How You Learn Is As Important As What You Learn

My boy Mike Kunkle had one of the best posts on learning and sales advice I’ve seen in a long time. If you’re about improvement and getting better and find yourself overwhelmed by all the sales books, tips, tricks, advice and consultation out there, his post will relieve some of your anxiety.

This is the money quote:

Advice about how to figure out what works for you, is far more valuable than advice about what to do.

Mike nails this.

I know, coming from a guy who doles out more than his share of advice, tips and advice,  you’d think I’d fall on the other side of this argument, but I don’t.

What I like about what Mike is saying is that every environment is different and it’s incumbent upon us that we embrace the nuances of our unique environment when taking sales or sales leadership advice.

Mike is a rather black and white guy with a very analytical mind, so reading between the lines is critical when reading his stuff and this post is no different. For example, there are certain core elements to selling that cross all aspects of sales, regardless of the industry, complexity, customer type etc. Jill Konrath’s book S.N.A.P Selling illustrates this the best. Her focus on trigger events, value propositions, understanding decision processes etc. are universal. Context plays a role in her advice, but t0 a very small degree. Her advice is universal and that’s what makes it so good. I don’t think Mikes advice plays well with universal or core elements of sales.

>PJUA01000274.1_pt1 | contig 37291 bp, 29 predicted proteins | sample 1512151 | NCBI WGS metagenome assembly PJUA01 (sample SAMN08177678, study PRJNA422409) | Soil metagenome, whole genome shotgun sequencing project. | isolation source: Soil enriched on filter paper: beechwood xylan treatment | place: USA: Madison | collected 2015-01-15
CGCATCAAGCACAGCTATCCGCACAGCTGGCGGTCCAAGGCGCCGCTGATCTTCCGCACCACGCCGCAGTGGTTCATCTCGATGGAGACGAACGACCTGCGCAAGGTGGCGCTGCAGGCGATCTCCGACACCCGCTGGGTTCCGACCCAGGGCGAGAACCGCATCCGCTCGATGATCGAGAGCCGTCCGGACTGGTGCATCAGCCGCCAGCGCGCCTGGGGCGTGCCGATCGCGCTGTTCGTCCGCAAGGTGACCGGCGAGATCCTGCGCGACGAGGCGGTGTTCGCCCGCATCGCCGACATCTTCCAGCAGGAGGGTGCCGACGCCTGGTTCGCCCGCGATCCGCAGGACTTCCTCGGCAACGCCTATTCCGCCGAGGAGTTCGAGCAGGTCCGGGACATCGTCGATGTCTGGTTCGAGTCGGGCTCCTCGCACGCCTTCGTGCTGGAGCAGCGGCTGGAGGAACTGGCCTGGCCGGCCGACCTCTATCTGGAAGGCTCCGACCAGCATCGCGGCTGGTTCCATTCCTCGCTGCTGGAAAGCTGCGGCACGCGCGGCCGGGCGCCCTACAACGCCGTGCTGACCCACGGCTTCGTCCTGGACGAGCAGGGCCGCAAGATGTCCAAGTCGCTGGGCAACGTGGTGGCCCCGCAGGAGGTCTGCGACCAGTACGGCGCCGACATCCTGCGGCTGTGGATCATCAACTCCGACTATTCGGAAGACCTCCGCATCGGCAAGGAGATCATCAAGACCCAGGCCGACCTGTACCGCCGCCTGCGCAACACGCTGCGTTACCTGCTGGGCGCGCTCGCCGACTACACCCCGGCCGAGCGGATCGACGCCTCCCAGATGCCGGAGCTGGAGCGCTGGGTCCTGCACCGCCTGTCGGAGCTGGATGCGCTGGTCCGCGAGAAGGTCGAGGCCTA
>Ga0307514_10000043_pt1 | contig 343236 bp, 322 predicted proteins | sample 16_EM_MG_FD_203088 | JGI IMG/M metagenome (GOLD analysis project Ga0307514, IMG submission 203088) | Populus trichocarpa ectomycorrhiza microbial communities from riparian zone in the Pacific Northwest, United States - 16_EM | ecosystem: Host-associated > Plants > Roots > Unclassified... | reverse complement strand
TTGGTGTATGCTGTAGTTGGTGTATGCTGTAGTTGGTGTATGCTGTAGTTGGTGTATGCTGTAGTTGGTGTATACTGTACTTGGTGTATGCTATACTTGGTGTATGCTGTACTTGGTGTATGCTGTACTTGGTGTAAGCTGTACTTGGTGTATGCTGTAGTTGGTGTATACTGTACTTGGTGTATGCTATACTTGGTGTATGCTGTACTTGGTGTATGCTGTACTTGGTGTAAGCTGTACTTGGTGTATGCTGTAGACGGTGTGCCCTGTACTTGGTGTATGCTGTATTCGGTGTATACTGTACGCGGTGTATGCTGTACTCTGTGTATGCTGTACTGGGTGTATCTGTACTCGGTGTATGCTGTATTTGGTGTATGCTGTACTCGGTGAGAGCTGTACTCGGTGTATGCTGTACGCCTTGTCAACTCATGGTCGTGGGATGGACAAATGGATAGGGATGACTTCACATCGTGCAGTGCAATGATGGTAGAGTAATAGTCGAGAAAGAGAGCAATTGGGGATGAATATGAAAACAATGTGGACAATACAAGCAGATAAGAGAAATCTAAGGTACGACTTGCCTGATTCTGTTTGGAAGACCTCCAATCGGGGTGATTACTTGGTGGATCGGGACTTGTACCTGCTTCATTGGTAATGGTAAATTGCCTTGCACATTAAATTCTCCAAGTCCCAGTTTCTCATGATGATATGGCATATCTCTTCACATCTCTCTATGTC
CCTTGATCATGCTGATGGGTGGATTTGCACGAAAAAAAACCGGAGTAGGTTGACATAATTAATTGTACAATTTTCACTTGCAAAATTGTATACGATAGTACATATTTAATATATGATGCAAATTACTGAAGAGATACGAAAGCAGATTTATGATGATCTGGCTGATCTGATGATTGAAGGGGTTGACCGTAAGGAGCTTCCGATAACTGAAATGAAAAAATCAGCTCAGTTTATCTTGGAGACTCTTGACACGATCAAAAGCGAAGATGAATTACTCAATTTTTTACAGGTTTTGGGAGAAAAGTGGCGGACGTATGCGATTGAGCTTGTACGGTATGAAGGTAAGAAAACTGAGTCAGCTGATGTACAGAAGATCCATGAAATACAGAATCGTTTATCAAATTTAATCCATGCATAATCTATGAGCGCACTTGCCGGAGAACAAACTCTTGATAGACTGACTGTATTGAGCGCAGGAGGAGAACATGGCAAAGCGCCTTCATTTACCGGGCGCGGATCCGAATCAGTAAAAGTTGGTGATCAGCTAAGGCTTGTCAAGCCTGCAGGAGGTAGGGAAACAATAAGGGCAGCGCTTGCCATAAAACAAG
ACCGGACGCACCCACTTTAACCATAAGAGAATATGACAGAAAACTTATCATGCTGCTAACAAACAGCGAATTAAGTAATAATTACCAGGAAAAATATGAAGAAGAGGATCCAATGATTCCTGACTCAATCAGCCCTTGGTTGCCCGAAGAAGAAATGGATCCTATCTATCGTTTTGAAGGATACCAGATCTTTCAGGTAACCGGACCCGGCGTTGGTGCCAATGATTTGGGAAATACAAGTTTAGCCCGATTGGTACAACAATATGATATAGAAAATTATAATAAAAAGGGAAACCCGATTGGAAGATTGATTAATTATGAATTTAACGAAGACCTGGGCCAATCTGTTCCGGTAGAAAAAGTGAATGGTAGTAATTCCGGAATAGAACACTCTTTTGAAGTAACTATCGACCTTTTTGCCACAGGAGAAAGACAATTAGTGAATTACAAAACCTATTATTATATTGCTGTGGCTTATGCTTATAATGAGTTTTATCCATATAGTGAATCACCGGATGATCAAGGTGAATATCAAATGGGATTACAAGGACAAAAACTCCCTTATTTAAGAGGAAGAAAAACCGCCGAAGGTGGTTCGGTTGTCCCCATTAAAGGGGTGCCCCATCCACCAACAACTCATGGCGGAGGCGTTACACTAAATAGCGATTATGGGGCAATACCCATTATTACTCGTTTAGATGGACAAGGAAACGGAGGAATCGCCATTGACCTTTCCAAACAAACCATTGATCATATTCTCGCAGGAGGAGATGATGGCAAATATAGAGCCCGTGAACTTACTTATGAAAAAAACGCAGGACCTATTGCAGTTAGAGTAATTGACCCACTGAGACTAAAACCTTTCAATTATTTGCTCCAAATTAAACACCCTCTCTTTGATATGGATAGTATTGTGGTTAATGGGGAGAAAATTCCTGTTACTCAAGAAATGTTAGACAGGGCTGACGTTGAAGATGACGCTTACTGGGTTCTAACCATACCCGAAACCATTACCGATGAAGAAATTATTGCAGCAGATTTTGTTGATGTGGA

I’ve been a proponent of what I call deliberate learning for a long time. Deliberate learning starts with the recognition of a gap in ones skills or knowledge and developing a learning or growth plan to overcome the gap. At the core of filling the gap are blogs, training, books, etc. We can’t get better without the absorption of new information or knowledge.

Therefore, the key takeaway in Mikes post is alignment. Mike advocates understanding how the information or advice we’re getting fits with our unique and special circumstances. It’s sound advice. Build a filter that strains all the information, content, approaches, and ideas through your world. Read everything from the perspective of, how does this work in my world?  Ask, how would my clients respond to this? How does my sales cycle affect this? How can this improve what I’m doing now? How does this contrast to what I’m doing today?

The better your filter is, the more you’ll get from the information, the better your learning experience will be.

Let’s make no mistakes. In spite of Mike’s title. His post isn’t about “tips, tricks and advice.” It’s about learning and you control your own learning.

Learn how to learn, it’s a key skill.